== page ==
Article Highlight | 2-Aug-2022

Catching a glimpse of the reactive intermediates in water in a trillionth of a second

Scientists capture the short-lived hydroxyl-hydronium pair and the induced dynamic response in ionized liquid water in unprecedented detail.

DOE/US Department of Energy

The Science

Water gives rise to ultrafast reactions when it is irradiated by high-energy particles of light called photons. Electrons absorb these high-energy photons and escape the water molecule. This leaves a positively charged water molecule. Protons or positively charged hydrogen atoms from this charged water molecule then jump to another water molecule. The result is the formation of hydroxyl (OH) radicals. This sequence of events happens in a trillionth of a second. It causes ultrafast structural changes and the redistribution of energy among neighboring water molecules. Scientists can capture this avalanche of ionization events in real time by putting together a series of high-resolution snapshots taken using pulses of high energy probing electron beams.

The Impact

The proton-transfer and ionization process in water leads to the formation of a hydroxyl-hydronium [OH(H3O+)] complex. This complex is important for many applications in biomedicine, chemistry, and engineering. These include radiotherapy, photon science, space travel, water disinfection, and nuclear engineering. In addition, OH radicals are common in space. Understanding their formation may therefore shed light on the origin of life. Despite the importance of these processes, scientists have been unable to measure them. Recent developments in liquid phase ultrafast electron diffraction (UED) techniques make them useful for understanding these processes in water.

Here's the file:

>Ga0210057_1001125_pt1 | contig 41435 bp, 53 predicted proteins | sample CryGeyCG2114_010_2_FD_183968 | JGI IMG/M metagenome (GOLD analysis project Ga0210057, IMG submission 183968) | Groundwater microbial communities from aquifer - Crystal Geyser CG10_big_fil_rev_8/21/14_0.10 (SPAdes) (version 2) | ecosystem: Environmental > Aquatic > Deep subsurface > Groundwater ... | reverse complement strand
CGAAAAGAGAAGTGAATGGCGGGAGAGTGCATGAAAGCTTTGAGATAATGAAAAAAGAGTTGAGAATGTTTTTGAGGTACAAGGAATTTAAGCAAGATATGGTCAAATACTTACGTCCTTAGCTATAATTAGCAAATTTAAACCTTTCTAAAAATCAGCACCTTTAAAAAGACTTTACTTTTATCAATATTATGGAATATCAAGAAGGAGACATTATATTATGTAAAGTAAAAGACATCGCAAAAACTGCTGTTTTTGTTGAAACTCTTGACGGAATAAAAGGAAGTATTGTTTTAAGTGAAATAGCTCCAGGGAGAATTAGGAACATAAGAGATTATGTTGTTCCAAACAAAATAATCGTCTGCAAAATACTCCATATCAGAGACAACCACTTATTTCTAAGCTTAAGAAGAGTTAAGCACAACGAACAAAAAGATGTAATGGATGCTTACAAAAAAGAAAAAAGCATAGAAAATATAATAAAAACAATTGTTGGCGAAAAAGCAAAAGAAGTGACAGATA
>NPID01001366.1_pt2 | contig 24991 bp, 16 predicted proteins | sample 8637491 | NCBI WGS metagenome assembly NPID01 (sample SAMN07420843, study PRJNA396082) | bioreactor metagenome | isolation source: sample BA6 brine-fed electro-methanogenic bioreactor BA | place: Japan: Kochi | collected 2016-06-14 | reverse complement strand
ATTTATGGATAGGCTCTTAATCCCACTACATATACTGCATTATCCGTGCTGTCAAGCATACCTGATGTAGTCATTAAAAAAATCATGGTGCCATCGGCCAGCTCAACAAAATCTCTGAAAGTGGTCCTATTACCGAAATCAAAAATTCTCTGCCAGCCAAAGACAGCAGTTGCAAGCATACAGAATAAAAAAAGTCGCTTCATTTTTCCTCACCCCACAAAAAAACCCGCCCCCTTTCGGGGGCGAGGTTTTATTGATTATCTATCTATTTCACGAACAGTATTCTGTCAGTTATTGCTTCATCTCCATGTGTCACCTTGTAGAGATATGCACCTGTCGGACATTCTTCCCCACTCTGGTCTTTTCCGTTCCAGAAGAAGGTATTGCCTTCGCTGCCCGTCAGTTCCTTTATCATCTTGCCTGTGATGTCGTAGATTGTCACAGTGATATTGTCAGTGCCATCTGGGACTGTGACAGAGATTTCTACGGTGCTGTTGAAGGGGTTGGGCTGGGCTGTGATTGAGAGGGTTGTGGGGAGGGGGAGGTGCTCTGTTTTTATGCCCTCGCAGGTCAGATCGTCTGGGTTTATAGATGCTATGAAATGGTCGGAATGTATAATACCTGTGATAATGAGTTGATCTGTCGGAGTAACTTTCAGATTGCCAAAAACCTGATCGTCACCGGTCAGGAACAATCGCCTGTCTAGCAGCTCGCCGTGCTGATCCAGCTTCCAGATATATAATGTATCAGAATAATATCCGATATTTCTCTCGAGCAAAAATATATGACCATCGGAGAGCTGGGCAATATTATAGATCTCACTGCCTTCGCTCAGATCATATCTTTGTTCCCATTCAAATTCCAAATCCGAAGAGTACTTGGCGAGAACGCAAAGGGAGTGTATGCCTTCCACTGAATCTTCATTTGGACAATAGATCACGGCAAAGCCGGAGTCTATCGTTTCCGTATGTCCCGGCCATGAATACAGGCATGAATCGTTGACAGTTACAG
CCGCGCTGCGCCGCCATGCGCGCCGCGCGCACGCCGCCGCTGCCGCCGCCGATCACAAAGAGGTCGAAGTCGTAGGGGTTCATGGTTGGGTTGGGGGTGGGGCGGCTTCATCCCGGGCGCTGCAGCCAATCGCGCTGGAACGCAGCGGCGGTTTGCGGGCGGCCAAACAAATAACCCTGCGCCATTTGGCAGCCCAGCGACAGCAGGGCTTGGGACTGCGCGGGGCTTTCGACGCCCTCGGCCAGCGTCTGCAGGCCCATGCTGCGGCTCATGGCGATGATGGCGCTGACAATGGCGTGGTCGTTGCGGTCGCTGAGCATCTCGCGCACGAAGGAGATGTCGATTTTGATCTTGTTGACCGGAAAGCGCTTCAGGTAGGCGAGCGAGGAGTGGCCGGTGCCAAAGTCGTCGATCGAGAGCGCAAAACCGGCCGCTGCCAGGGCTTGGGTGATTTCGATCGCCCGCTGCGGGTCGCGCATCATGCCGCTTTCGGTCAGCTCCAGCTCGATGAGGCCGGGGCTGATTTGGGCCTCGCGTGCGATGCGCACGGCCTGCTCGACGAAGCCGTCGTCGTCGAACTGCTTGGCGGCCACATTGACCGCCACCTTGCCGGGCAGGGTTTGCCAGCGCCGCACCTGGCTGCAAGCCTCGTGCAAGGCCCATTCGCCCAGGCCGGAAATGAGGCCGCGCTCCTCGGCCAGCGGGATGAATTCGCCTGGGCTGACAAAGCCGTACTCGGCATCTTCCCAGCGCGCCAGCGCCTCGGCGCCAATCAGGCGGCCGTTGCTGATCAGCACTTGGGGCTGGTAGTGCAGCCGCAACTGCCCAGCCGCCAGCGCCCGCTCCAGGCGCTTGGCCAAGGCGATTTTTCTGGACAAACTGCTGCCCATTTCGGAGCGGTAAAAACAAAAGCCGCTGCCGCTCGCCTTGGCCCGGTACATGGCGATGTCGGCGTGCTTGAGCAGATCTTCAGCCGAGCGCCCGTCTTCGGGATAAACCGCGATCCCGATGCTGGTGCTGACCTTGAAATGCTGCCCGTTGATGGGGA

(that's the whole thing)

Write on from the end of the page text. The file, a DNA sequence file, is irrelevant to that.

Researchers probed ultrafast physio-chemical processes initiated by laser irradiation in liquid water using a novel liquid-phase ultrafast electron diffraction technique in a unique mega-electron volt ultrafast electron diffraction (MeV-UED) facility in the Linac Coherent Light Source (LCLS). The LCLS is a Department of Energy (DOE) Office of Science user facility at the SLAC National Accelerator Laboratory. The team included researchers from SLAC, Stanford University, and the University of Nebraska-Lincoln. The experiment required the creation of a thin (100-nanometer) liquid water jet, enabling the measurement of bonds (a few Angstroms) between oxygen atoms and oxygen and hydrogen atoms. After a short-pulse laser ionization, the ionized liquid water undergoes ultrafast proton transfer to form the OH(H3O+) complex within 140 femto-seconds. This radical-cation complex dissociates into individual OH and H3O+within 250 femto-seconds. The method uses MeV-UED to directly measure the inter-molecular O··O and O··H bond structures after short-pulse laser ionization in liquid water. This spatiotemporal resolution enables measurements of ultrafast structural rearrangement of molecules due to the formation of unstable complexes and energy redistribution. The researchers confirmed this ultrafast structural relaxation observed from these measurements using high-level time-dependent density functional theory and molecular-dynamics calculations. Real-time imaging of this unstable complex using MeV-UED can be crucial for fundamental science and numerous applications, ranging from radiotherapy, nuclear engineering, water disinfection, space-travel, and the search for extraterrestrial life.


This research was supported by the Department of Energy (DOE) Office of Science, Office of Basic Energy Sciences, the Laboratory Directed Research and Development program at SLAC, the DFG Mercator Fellowship, and the National Energy Research Scientific Computing Center (NERSC), a DOE Office of Science user facility.

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